What to do and say at a shivah house

The traditional week of mourning is psychologically better for the family because it helps to ease them back into life and learn to live without the person who has died.

Rabbi Dr. Raymond Apple, | updated: 23:32

Judaism  Raymond Apple
Raymond Apple
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Q. What should and shouldn’t I do or say at a shivah house?

A. It is customary that when someone is sitting shivah, God forbid, family and friends should come to visit in order to show they care.

There are two main times for a visit: to attend the minyanim (prayer services), and at other times during the week. In both cases take your cue from the mourners.

If they want to talk and engage you in conversation, follow their lead – but don’t turn it into a social occasion with tea and jokes.

If they seem withdrawn and not ready for conversation, sit silently and simply let your presence convey the message, and as you leave say the traditional words, "HaMakom yenachem etchem betoch shear avlei Tziyon veYerushalayim…" – "May the Almighty comfort you with all who mourn in Zion and Jerusalem".

If it seems appropriate, bring some food for the family (needless to say, make sure it is kosher).

Which day of the shivah should one pay a visit?

There is a view that one should wait till the third day. This opinion is quoted by classical works such as the "Kol Bo Al Avelut" and "Gesher HaChayyim", but it is not forbidden to visit earlier; the Maharil says, "Immediately after the mourners return from the funeral people go for a while to their house and sit down and comfort them".

The advice of the "Gesher HaChayyim" is that if you go early in the shivah you should limit your conversation; the mourners are likely to feel numbed and unable to converse in the regular way.

What comfort should you offer?

It’s not your job to preach simplistic sermons like, "Well, it was the will of God", or "You’ll get over it in time". Instead, talk about the merits of the deceased.

If the mourners seem receptive, share some memories of the person who has died.

I recall an occasion when someone said to me, "I’m sure you remember some humorous things about my father. I’d like to hear them!" But that doesn’t give you a licence to get everyone roaring with laughter.

It may be better to say, "Give yourselves a couple of weeks and we’ll share some funny moments then".

One of the mistakes that mourners often make is to limit their shivah (the word literally means "seven") to one day, possibly thinking that that will be easier to take.

On the contrary: the traditional week of mourning is psychologically better for the family because it helps to ease them back into life and learn to live without the person who has died.

If there is a chance that a minyan will be difficult to assemble as the shivah proceeds, the answer is simple – don’t just go once. Go every day if you can, and if there are prayers two or three times each day go often.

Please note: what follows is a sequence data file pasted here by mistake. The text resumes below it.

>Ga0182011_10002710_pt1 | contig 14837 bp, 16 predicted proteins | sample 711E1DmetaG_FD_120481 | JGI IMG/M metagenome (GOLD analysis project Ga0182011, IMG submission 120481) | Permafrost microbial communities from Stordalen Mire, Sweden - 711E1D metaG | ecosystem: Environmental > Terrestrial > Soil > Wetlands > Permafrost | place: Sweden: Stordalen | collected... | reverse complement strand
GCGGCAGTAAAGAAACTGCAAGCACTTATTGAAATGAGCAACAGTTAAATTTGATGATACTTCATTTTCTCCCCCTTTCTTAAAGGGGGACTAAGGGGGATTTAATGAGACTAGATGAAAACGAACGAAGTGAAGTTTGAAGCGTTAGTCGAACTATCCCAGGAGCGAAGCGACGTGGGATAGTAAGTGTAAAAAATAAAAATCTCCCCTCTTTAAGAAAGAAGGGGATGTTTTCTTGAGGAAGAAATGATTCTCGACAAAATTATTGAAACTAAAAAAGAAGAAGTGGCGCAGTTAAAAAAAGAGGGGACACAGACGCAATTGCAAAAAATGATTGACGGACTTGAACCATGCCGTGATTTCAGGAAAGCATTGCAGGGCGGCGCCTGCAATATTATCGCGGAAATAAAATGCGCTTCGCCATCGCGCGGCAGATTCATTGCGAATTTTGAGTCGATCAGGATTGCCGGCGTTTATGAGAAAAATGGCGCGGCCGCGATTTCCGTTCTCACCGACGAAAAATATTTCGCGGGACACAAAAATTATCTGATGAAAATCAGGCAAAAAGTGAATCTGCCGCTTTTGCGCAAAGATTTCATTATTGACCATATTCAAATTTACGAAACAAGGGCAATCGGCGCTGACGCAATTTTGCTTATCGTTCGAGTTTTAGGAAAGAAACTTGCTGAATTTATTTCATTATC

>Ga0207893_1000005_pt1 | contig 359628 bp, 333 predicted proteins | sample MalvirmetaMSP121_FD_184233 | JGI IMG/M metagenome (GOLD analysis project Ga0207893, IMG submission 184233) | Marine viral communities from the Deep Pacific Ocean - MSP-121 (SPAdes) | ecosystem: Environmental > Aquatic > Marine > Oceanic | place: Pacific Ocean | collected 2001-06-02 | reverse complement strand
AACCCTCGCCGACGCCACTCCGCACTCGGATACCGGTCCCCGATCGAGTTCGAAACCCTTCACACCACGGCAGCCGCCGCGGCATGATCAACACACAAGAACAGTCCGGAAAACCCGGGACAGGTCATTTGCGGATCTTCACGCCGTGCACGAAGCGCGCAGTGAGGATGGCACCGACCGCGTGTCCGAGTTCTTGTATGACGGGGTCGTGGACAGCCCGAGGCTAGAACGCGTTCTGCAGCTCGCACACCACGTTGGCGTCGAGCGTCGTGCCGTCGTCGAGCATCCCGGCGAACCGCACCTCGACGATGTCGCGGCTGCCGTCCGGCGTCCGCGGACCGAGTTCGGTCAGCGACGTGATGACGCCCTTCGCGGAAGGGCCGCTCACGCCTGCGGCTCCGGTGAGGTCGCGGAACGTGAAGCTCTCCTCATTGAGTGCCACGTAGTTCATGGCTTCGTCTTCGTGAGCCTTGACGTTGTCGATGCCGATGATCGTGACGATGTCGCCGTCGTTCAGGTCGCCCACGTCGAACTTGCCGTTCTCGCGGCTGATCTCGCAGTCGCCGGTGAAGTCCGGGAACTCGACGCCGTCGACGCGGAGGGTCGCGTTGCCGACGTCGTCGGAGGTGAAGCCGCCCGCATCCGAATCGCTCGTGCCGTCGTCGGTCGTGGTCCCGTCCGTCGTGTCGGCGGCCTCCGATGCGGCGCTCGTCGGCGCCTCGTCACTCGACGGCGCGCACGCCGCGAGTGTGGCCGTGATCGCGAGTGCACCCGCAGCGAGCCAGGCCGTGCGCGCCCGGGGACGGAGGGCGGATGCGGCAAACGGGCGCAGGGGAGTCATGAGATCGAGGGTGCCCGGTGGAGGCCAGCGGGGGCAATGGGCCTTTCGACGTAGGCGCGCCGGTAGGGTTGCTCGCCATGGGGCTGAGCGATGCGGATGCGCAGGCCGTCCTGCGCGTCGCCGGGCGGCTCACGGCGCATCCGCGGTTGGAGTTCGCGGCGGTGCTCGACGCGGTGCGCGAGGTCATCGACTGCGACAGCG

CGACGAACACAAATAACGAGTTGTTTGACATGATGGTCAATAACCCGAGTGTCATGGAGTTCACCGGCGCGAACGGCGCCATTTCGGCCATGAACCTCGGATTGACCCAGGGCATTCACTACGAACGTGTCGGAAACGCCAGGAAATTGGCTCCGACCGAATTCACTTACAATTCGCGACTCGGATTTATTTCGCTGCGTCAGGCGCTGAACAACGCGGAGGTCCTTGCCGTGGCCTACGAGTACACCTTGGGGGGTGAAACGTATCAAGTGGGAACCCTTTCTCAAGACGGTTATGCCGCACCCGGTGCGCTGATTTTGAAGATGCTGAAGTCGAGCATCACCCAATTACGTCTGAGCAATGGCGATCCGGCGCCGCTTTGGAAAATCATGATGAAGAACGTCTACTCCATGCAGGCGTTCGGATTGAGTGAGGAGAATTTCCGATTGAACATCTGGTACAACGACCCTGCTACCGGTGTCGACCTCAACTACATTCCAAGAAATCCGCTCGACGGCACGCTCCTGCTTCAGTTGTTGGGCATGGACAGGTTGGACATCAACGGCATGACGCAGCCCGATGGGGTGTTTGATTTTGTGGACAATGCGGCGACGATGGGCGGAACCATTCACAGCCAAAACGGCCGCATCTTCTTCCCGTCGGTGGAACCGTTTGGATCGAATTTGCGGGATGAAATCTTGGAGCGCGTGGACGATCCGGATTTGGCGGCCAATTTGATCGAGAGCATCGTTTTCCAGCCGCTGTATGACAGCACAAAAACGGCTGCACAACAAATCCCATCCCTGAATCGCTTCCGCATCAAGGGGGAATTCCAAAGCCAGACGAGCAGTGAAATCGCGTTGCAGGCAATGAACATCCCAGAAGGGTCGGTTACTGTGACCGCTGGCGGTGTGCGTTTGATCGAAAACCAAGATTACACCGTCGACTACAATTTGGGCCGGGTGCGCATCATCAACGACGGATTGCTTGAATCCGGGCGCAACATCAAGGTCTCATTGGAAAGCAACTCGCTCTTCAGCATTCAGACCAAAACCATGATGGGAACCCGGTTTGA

It will help to ensure a minyan and it will be a tremendous mitzvah and support. You don’t have to stay long once the prayers are over; just be there when you are needed.


MARRYING ON TUESDAY

Q. Why is it considered good to get married on a Tuesday?

A. The Creation story has the constant refrain that when God saw what He had made, He said it was good. On the third day, however, He twice said it was good (Gen. 1:10, 12), and hence Tuesday is regarded as twice blessed.

The connection with marriage comes from a verse in the following chapter, where God said it was not good for a man to be alone (Gen. 2:18), and hence getting married provides a person’s missing “good”.

A different approach is recorded by the sages at the beginning of Tractate K’tubot, which states that a maiden is married on Wednesday and a widow on Thursday.

The preference for Wednesday for a previously unmarried girl is explained as linked with the tradition that the Beth Din meets on Monday and Thursday, so that if a bridegroom married on Wednesday finds a problem with his bride’s virginity he can go to the Beth Din on Thursday.

Why then not marry on Sunday so that there can be resort to the court on Monday if necessary?

The Talmud answers that a bride is entitled to a proper wedding feast, and this takes three days to prepare, Sunday, Monday and Tuesday. A Sunday wedding would present problems in relation to the previous Shabbat.

Later generations, however, found it possible to have Sunday weddings while still carefully observing Shabbat, and in many communities today the preference is for Saturday night or Sunday.

Another day considered auspicious for weddings is Thursday, which in the Creation story is blessed with fertility: “Be fruitful and multiply” (Gen. 1:22).

In some places marriages are encouraged in the first half of a month whilst the moon is increasing, as a token of growing love and blessing.





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